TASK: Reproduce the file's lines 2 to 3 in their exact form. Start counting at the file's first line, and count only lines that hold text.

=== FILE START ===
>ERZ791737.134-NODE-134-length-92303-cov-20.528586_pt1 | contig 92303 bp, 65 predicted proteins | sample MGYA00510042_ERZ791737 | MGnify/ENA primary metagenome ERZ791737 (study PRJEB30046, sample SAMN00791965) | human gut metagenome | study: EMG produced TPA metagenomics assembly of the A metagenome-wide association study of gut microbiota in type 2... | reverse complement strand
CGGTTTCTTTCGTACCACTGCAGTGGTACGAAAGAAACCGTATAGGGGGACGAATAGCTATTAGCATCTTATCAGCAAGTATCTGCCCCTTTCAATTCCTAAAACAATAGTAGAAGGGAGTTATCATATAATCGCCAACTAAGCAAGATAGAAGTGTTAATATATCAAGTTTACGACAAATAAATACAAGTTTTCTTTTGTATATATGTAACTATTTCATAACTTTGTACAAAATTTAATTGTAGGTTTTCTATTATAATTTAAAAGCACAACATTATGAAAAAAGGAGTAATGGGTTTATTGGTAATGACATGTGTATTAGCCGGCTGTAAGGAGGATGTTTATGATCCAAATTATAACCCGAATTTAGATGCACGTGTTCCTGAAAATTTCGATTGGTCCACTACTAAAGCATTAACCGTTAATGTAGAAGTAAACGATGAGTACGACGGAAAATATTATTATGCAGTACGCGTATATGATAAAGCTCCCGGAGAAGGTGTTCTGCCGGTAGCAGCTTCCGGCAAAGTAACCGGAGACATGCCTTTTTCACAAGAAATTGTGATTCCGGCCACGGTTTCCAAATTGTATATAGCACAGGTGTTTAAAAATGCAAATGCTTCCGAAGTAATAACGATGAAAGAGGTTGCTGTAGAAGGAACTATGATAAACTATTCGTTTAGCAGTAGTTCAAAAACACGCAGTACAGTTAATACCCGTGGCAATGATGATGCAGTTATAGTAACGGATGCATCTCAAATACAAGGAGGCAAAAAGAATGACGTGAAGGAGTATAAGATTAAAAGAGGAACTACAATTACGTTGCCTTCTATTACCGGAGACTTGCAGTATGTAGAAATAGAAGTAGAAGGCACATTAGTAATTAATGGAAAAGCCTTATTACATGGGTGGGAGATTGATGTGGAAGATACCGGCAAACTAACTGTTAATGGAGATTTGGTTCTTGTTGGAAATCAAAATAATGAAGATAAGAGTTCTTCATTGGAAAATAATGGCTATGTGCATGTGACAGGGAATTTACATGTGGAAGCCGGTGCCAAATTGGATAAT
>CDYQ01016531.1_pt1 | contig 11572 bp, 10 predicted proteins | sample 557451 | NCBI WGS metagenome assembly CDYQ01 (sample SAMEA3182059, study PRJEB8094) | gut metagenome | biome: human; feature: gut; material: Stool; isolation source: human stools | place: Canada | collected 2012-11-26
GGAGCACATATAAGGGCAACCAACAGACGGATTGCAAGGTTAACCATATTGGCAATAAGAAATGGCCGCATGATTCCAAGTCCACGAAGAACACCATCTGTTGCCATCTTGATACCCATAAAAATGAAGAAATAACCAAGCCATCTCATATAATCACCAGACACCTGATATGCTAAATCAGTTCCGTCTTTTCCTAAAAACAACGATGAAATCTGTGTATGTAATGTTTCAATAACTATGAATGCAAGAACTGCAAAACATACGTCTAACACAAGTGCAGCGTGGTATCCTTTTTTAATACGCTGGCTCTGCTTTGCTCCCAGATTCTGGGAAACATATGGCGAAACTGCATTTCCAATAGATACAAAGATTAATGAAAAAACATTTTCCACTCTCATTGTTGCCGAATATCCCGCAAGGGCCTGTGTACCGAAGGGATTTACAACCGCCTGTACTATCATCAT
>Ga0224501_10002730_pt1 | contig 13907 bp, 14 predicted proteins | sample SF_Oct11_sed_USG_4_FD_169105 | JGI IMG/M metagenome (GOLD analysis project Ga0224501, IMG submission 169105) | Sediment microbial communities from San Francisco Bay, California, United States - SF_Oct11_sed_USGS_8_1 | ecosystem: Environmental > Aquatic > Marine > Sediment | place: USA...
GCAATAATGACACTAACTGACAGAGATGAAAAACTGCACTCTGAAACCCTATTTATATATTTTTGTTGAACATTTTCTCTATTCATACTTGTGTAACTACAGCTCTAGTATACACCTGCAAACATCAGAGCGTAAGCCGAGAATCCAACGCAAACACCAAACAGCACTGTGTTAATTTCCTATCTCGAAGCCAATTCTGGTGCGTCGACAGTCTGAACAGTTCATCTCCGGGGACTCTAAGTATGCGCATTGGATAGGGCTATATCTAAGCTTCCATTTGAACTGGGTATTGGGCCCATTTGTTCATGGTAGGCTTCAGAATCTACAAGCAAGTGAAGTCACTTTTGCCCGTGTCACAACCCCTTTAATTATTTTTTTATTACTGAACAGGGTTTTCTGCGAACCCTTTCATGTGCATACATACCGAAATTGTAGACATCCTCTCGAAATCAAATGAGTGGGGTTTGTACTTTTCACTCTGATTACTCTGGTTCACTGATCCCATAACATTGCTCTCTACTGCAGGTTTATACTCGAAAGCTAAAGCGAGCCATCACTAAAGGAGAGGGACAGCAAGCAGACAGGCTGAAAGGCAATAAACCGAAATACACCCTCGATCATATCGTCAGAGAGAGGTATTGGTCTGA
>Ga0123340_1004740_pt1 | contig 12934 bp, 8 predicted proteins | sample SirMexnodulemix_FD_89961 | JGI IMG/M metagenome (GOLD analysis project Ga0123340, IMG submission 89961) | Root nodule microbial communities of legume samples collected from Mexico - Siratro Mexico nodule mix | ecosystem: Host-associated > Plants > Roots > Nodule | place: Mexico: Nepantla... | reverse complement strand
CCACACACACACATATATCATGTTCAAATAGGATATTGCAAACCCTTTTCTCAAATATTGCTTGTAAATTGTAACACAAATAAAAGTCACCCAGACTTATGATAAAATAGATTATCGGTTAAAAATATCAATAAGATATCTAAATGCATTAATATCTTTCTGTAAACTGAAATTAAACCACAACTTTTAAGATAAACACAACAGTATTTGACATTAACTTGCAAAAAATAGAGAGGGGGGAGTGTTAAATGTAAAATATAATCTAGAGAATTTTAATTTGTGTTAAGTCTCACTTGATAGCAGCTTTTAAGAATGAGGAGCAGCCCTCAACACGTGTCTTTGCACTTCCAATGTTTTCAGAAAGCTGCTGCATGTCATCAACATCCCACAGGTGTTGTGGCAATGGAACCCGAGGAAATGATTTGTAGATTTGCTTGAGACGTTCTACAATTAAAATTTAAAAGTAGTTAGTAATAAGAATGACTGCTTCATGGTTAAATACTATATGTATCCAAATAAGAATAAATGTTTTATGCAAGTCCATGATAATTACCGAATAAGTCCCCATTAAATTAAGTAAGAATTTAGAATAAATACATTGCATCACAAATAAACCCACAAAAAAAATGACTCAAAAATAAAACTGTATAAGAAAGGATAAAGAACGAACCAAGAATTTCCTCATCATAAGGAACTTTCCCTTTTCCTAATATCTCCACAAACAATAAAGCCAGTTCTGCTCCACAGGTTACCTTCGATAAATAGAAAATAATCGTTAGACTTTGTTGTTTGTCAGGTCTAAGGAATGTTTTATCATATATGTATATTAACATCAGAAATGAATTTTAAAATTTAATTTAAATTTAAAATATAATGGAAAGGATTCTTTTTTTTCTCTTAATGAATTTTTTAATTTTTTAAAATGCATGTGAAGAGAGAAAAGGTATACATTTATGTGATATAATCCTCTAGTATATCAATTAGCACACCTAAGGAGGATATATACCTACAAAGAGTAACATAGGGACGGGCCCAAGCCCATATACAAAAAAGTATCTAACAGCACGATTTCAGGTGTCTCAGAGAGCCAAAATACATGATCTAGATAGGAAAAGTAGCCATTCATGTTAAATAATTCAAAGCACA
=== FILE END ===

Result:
CGGTTTCTTTCGTACCACTGCAGTGGTACGAAAGAAACCGTATAGGGGGACGAATAGCTATTAGCATCTTATCAGCAAGTATCTGCCCCTTTCAATTCCTAAAACAATAGTAGAAGGGAGTTATCATATAATCGCCAACTAAGCAAGATAGAAGTGTTAATATATCAAGTTTACGACAAATAAATACAAGTTTTCTTTTGTATATATGTAACTATTTCATAACTTTGTACAAAATTTAATTGTAGGTTTTCTATTATAATTTAAAAGCACAACATTATGAAAAAAGGAGTAATGGGTTTATTGGTAATGACATGTGTATTAGCCGGCTGTAAGGAGGATGTTTATGATCCAAATTATAACCCGAATTTAGATGCACGTGTTCCTGAAAATTTCGATTGGTCCACTACTAAAGCATTAACCGTTAATGTAGAAGTAAACGATGAGTACGACGGAAAATATTATTATGCAGTACGCGTATATGATAAAGCTCCCGGAGAAGGTGTTCTGCCGGTAGCAGCTTCCGGCAAAGTAACCGGAGACATGCCTTTTTCACAAGAAATTGTGATTCCGGCCACGGTTTCCAAATTGTATATAGCACAGGTGTTTAAAAATGCAAATGCTTCCGAAGTAATAACGATGAAAGAGGTTGCTGTAGAAGGAACTATGATAAACTATTCGTTTAGCAGTAGTTCAAAAACACGCAGTACAGTTAATACCCGTGGCAATGATGATGCAGTTATAGTAACGGATGCATCTCAAATACAAGGAGGCAAAAAGAATGACGTGAAGGAGTATAAGATTAAAAGAGGAACTACAATTACGTTGCCTTCTATTACCGGAGACTTGCAGTATGTAGAAATAGAAGTAGAAGGCACATTAGTAATTAATGGAAAAGCCTTATTACATGGGTGGGAGATTGATGTGGAAGATACCGGCAAACTAACTGTTAATGGAGATTTGGTTCTTGTTGGAAATCAAAATAATGAAGATAAGAGTTCTTCATTGGAAAATAATGGCTATGTGCATGTGACAGGGAATTTACATGTGGAAGCCGGTGCCAAATTGGATAAT
>CDYQ01016531.1_pt1 | contig 11572 bp, 10 predicted proteins | sample 557451 | NCBI WGS metagenome assembly CDYQ01 (sample SAMEA3182059, study PRJEB8094) | gut metagenome | biome: human; feature: gut; material: Stool; isolation source: human stools | place: Canada | collected 2012-11-26